Jesuit Father Andrew P. Whitman died on January 7, 2015, in Lafayette, Louisiana, after spending the evening out with family. He was 88, a Jesuit for 63 years and a priest for 51 years. Fr. Whitman was born on Feb. 28, 1926, in Detroit and entered the Society of Jesus on July 1, 1951, at St. Charles College in Grand Coteau, Louisiana. He was ordained in June 1963.
He earned a degree in civil engineering from Tulane University in New Orleans in 1945 and a master’s degree and doctorate in math from Catholic University in Washington, D.C., in 1958 and 1961 respectively. He also earned a license in sacred theology from Woodstock College in 1964.
Fr. Whitman spent his Jesuit career as an academic, researcher and research scientist. He started out teaching and leading a department at Loyola University New Orleans in the late 1960s. He also taught at the University of Houston from 1967 to 1974 and was a visiting professor and, later, an associate professor at Pontifical Catholic University of Rio de Janeiro in Brazil from 1974 to 1988.
In 1963, Fr. Whitman co-founded the Clavius Group to bring together lay and religious mathematicians in the summer for a community of research in the context of faith. The group took its name from Christopher Clavius, the 16th century German Jesuit mathematician and astronomer who modified the proposal of the modern Gregorian calendar that we still follow today.
Fr. Whitman’s involvement with the group reflects his lifelong dedication to linking mathematics and faith. “If this does not seem too exaggerated,” he wrote in 2003, “my mathematics that I do is a prayer. One faces naked and beautiful truth when he does mathematics. One cannot win in this game by banging the table, or claiming the wisdom of old age, or pretending. Either your logic works and can be acknowledged by others or it does not. And when it does, say after a proof that carries through several pages, you are in the presence of the Divine.”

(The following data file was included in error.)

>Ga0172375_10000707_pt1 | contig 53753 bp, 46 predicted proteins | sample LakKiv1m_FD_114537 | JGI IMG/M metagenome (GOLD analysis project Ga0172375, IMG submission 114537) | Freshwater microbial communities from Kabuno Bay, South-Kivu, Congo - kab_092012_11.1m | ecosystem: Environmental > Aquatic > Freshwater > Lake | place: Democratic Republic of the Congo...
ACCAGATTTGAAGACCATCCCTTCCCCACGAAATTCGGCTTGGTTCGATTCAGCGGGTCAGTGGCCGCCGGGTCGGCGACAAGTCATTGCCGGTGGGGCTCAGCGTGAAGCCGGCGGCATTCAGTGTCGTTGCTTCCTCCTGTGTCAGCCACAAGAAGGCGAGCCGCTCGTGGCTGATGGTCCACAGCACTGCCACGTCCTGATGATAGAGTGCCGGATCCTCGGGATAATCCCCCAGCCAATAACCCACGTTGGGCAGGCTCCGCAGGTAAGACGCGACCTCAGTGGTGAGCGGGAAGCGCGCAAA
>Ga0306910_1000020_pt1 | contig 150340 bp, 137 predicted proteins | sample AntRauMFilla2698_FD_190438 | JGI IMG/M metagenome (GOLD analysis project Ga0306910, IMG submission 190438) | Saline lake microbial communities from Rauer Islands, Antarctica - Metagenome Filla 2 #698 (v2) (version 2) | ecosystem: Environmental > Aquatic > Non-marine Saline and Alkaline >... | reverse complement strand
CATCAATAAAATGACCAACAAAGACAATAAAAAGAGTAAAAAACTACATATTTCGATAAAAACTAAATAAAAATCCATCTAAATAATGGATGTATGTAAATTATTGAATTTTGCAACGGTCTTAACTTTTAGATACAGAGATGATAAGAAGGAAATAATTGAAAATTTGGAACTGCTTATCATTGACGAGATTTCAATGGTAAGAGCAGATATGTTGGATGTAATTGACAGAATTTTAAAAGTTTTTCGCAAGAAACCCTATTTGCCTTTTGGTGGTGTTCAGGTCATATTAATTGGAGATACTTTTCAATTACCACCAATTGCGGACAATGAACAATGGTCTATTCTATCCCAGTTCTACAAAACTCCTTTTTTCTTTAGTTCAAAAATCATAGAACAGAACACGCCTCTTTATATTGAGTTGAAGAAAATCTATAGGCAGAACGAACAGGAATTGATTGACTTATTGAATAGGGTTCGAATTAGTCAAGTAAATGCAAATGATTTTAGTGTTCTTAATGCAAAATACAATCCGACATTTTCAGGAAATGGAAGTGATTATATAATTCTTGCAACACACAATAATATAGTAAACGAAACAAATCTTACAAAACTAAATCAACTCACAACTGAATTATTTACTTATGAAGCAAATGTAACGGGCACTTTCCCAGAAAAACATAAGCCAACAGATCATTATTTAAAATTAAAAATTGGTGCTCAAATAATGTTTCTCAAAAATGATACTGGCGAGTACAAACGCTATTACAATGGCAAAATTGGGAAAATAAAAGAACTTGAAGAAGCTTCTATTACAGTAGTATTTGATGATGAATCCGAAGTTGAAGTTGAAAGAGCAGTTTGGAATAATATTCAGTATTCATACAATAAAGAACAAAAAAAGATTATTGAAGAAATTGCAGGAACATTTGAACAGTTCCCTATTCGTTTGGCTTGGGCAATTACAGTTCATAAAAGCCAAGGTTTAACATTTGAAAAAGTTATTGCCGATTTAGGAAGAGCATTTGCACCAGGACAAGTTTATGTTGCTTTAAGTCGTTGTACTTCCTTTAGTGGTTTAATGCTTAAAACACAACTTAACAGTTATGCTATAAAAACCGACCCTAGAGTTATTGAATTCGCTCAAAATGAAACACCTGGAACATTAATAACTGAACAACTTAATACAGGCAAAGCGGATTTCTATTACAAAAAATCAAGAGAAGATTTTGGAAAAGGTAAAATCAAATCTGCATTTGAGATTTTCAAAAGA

Fr. Whitman’s research evolved around the topic of differential geometry. The Jesuit mathematician was an adjunct researcher at the Vatican Observatory in Tucson, Arizona, from 1982 to 1998, and he lectured in math at College of the Holy Cross in Worcester, Massachusetts, from 1989 to 1996. He was a research scientist and mathematician at the Vatican Observatory in Tucson from 1998 to 2010. In 2011, Pope Benedict XVI awarded him the Holy Cross Pro Ecclesia et Pontifice, a special honor given for distinguished service to the Church. In his later years, he was a mathematician and writer at St. Charles College and a writer-in-residence in New Orleans and Grand Coteau.